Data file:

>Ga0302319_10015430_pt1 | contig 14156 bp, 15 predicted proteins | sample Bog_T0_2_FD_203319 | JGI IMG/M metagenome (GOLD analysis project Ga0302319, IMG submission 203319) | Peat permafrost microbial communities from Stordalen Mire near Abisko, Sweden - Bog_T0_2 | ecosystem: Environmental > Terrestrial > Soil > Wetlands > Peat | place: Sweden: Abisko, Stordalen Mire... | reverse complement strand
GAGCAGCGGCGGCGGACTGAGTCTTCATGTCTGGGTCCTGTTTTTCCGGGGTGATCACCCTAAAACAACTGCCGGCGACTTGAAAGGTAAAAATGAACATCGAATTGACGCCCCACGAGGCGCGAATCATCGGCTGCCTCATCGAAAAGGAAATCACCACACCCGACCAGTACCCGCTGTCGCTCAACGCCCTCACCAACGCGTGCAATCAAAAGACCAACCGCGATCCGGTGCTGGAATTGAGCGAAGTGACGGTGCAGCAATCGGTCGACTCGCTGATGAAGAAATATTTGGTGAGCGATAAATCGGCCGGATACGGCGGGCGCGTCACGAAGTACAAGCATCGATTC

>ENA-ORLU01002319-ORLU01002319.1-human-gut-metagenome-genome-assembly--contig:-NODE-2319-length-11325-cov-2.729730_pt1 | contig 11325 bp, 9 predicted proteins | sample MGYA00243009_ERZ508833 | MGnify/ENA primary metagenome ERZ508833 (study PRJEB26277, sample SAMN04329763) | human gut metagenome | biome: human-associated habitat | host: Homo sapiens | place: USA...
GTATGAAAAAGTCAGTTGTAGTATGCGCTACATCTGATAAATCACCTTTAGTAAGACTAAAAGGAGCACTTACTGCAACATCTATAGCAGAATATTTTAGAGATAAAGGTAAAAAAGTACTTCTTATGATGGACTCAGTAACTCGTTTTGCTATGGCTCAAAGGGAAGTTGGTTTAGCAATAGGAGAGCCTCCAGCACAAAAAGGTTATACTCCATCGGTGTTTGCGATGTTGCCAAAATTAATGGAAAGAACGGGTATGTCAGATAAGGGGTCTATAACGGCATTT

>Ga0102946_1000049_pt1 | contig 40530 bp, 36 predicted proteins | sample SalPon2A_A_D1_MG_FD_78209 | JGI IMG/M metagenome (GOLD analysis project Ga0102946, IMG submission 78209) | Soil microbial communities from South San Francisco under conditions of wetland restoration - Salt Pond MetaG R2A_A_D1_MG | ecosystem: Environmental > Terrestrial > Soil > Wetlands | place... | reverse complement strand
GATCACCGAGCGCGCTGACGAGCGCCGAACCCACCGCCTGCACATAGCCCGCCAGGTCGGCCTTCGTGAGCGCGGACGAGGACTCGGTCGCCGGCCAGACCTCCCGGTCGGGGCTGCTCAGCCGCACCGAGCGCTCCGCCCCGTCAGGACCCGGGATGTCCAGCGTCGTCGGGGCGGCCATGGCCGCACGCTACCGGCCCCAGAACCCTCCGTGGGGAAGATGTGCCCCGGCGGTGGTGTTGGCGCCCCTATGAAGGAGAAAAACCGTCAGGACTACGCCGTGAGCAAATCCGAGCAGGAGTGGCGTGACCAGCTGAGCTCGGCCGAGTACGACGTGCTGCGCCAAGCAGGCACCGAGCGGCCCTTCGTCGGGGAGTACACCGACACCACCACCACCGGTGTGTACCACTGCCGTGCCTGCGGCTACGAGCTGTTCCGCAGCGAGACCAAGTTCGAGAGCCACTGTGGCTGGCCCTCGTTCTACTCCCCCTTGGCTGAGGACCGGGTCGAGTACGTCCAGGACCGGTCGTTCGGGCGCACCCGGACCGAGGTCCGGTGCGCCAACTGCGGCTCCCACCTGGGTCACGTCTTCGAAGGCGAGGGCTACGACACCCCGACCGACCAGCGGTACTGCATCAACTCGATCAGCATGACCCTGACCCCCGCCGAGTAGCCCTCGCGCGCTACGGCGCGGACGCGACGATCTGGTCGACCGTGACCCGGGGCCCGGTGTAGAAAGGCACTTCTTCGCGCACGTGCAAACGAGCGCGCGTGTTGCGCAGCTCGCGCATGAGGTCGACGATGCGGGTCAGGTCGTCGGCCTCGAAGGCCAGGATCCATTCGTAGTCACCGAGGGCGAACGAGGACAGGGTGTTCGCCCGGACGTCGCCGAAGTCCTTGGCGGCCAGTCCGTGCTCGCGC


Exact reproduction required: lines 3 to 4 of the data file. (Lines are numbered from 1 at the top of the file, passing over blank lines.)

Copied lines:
>ENA-ORLU01002319-ORLU01002319.1-human-gut-metagenome-genome-assembly--contig:-NODE-2319-length-11325-cov-2.729730_pt1 | contig 11325 bp, 9 predicted proteins | sample MGYA00243009_ERZ508833 | MGnify/ENA primary metagenome ERZ508833 (study PRJEB26277, sample SAMN04329763) | human gut metagenome | biome: human-associated habitat | host: Homo sapiens | place: USA...
GTATGAAAAAGTCAGTTGTAGTATGCGCTACATCTGATAAATCACCTTTAGTAAGACTAAAAGGAGCACTTACTGCAACATCTATAGCAGAATATTTTAGAGATAAAGGTAAAAAAGTACTTCTTATGATGGACTCAGTAACTCGTTTTGCTATGGCTCAAAGGGAAGTTGGTTTAGCAATAGGAGAGCCTCCAGCACAAAAAGGTTATACTCCATCGGTGTTTGCGATGTTGCCAAAATTAATGGAAAGAACGGGTATGTCAGATAAGGGGTCTATAACGGCATTT